Eight in 10 food business owners feel unprepared for new food labelling regulations due to come into force in a matter of weeks.
From October 1st, all food businesses will have to provide full ingredient lists and allergen information on foods pre-packaged for direct sale in England, Wales, Scotland and Northern Ireland. The introduction of Natasha’s law follows the death of Natasha Ednan-Laperouse who suffered a fatal allergic reaction to a Pret a Manger baguette.
Research by standards provider GS1 UK found four in ten workers across the food industry have never heard of Natasha’s law. Around 50% more chain and franchise employees had heard of Natasha’s law than those in small independent food businesses.
The study of food businesses, including food manufacturers, wholesalers and grab and go retailers, found eight in ten owners admitted they felt unprepared for the new food regulations coming into effect, despite 90% saying they have received plenty of information about the new law.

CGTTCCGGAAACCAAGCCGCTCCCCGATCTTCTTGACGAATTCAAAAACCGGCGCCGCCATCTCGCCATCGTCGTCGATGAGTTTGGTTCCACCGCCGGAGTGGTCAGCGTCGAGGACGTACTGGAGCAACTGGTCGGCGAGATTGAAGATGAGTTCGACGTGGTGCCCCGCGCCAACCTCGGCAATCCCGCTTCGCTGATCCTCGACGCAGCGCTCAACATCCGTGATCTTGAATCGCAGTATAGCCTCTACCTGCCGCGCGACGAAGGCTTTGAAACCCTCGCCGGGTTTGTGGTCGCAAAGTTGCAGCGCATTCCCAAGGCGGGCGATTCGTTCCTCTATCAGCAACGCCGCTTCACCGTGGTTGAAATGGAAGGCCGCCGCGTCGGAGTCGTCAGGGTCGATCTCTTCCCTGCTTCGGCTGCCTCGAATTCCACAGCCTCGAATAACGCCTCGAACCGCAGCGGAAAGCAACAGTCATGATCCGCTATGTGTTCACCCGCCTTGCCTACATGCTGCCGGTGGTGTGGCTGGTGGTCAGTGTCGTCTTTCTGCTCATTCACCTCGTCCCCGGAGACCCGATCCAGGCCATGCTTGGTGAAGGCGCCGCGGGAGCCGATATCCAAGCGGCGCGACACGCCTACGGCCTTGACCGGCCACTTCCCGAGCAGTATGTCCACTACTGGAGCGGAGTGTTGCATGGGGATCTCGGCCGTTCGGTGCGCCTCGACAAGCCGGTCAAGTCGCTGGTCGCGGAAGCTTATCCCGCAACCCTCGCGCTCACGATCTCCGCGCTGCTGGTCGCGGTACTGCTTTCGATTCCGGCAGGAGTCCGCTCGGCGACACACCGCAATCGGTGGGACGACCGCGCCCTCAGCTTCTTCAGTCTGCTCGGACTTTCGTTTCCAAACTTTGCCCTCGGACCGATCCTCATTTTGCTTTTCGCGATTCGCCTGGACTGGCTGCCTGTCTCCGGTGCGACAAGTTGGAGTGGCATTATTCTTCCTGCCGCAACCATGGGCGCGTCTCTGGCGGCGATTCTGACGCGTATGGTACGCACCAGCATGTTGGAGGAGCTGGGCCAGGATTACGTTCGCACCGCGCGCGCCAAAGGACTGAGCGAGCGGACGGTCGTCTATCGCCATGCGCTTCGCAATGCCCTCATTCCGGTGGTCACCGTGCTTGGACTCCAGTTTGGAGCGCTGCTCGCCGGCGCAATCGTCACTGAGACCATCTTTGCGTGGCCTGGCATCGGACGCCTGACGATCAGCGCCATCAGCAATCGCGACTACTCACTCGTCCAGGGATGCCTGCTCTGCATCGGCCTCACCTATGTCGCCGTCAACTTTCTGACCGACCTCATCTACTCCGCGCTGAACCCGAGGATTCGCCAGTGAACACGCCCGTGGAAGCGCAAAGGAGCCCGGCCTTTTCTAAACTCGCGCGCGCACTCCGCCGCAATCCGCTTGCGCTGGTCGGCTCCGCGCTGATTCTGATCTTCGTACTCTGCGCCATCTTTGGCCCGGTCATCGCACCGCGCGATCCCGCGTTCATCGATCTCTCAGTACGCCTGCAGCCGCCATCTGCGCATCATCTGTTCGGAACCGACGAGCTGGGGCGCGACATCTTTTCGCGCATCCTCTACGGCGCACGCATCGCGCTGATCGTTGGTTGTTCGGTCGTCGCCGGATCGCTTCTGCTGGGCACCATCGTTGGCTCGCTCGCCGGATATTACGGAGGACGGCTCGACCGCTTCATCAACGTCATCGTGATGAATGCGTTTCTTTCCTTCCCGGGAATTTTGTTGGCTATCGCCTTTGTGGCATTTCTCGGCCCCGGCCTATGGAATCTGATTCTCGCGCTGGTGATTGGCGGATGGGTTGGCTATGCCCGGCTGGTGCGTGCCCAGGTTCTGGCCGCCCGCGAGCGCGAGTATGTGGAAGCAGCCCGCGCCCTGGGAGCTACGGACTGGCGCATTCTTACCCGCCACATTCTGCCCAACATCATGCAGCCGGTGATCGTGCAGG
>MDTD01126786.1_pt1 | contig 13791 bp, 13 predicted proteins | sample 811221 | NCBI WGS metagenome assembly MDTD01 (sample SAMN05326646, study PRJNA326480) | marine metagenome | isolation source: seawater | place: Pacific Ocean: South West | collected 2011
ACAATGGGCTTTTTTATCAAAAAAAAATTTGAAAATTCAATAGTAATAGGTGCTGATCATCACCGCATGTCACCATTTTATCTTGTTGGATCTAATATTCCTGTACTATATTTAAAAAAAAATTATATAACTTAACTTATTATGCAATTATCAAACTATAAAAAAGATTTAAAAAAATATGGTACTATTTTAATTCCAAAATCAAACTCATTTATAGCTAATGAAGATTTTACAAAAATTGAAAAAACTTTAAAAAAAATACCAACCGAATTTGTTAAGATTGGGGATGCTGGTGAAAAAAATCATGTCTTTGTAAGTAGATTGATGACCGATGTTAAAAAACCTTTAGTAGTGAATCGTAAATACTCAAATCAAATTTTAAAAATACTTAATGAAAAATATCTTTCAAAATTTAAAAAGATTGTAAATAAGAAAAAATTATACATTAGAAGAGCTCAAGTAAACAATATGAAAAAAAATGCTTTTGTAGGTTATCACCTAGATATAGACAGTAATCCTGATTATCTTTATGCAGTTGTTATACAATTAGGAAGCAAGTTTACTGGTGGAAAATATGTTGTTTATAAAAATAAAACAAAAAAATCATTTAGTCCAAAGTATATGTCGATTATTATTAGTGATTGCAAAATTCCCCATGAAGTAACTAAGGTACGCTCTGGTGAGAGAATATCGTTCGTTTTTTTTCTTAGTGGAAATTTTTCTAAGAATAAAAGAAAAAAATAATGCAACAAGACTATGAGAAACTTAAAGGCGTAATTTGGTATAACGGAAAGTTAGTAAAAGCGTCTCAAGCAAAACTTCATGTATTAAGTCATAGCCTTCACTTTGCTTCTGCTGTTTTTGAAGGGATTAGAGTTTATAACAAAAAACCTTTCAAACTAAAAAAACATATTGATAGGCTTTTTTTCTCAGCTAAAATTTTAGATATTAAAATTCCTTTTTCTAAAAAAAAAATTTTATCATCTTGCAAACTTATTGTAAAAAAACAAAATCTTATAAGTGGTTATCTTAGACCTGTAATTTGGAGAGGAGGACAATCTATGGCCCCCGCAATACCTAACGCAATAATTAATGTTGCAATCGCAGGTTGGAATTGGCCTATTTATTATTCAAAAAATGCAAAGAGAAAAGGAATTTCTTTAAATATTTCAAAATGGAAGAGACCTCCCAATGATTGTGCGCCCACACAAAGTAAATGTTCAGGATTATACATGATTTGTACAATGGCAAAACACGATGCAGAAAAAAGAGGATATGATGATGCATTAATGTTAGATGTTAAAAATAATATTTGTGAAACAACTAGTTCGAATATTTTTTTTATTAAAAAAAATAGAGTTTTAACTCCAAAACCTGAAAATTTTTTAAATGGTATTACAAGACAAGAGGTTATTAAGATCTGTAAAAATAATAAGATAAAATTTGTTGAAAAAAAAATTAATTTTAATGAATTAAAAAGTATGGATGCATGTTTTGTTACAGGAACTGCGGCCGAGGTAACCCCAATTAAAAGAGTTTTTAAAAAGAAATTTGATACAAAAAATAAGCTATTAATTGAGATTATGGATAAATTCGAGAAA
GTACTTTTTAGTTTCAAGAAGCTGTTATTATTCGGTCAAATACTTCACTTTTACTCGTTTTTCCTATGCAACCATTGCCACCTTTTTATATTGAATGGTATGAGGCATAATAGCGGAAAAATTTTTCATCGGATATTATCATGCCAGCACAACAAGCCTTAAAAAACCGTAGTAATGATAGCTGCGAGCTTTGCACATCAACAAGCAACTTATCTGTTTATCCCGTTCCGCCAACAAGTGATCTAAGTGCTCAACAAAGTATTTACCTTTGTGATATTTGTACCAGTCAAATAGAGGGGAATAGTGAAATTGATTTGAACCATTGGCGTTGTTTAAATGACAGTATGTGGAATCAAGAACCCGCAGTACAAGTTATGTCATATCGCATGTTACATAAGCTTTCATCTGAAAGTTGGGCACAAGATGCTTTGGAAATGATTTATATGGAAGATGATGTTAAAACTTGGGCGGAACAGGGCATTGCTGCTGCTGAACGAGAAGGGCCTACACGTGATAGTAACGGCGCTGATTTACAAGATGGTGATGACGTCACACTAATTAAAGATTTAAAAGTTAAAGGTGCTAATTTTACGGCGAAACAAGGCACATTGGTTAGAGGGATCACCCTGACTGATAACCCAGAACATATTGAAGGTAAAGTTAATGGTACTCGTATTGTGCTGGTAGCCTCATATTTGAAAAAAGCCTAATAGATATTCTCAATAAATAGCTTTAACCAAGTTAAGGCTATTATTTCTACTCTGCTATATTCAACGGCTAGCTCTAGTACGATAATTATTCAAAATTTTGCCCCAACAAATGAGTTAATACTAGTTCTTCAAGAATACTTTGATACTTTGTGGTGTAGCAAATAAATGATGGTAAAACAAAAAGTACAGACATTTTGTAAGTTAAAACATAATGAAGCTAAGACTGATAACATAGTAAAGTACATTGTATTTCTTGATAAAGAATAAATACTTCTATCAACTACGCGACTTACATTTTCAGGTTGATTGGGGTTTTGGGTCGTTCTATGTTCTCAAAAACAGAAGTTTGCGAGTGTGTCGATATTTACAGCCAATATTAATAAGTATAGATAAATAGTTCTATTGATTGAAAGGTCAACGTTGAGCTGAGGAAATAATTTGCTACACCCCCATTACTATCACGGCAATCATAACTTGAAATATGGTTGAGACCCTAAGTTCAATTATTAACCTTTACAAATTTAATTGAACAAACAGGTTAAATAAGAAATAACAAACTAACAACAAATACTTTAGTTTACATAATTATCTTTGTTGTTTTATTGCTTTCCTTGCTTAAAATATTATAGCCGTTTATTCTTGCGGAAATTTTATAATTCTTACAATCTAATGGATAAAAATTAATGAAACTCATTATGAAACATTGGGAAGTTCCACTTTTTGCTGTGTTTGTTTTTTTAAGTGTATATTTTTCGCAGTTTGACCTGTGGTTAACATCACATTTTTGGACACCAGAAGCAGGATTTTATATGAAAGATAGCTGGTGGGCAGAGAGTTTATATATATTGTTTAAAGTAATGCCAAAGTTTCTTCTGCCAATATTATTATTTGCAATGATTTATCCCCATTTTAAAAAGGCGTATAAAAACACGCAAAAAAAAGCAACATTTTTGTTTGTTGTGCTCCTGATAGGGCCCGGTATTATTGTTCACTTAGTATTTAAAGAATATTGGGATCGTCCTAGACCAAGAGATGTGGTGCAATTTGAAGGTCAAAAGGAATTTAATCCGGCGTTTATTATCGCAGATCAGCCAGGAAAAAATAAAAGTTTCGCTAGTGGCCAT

One fifth of small independent businesses felt the new legislation was coming in too soon and did not leave enough time to adapt, whereas just 2% of food chains and franchises held this view.
“Natasha’s Law represents a hugely positive, yet complex transformation for the food sector - one fraught with risk. It is worrying that the awareness of the changes is inconsistent, but not particularly surprising after everything the sector has had thrown at it over the last 18 months,” said Henry Dimbleby, author of the national food strategy for England.
GS1 UK is calling for universal standards to be used to digitise the food supply chain to ensure Natasha’s Law is implemented successfully. “We believe that 2D barcodes – like a QR code or DataMatrix – should be used on a product’s packaging, no matter what type of product it is,” said Anne Godfrey, CEO of GS1 UK. “These barcodes can hold significantly more information about a product and can also link to additional data sources which either a supplier or consumer can access through a quick scan.”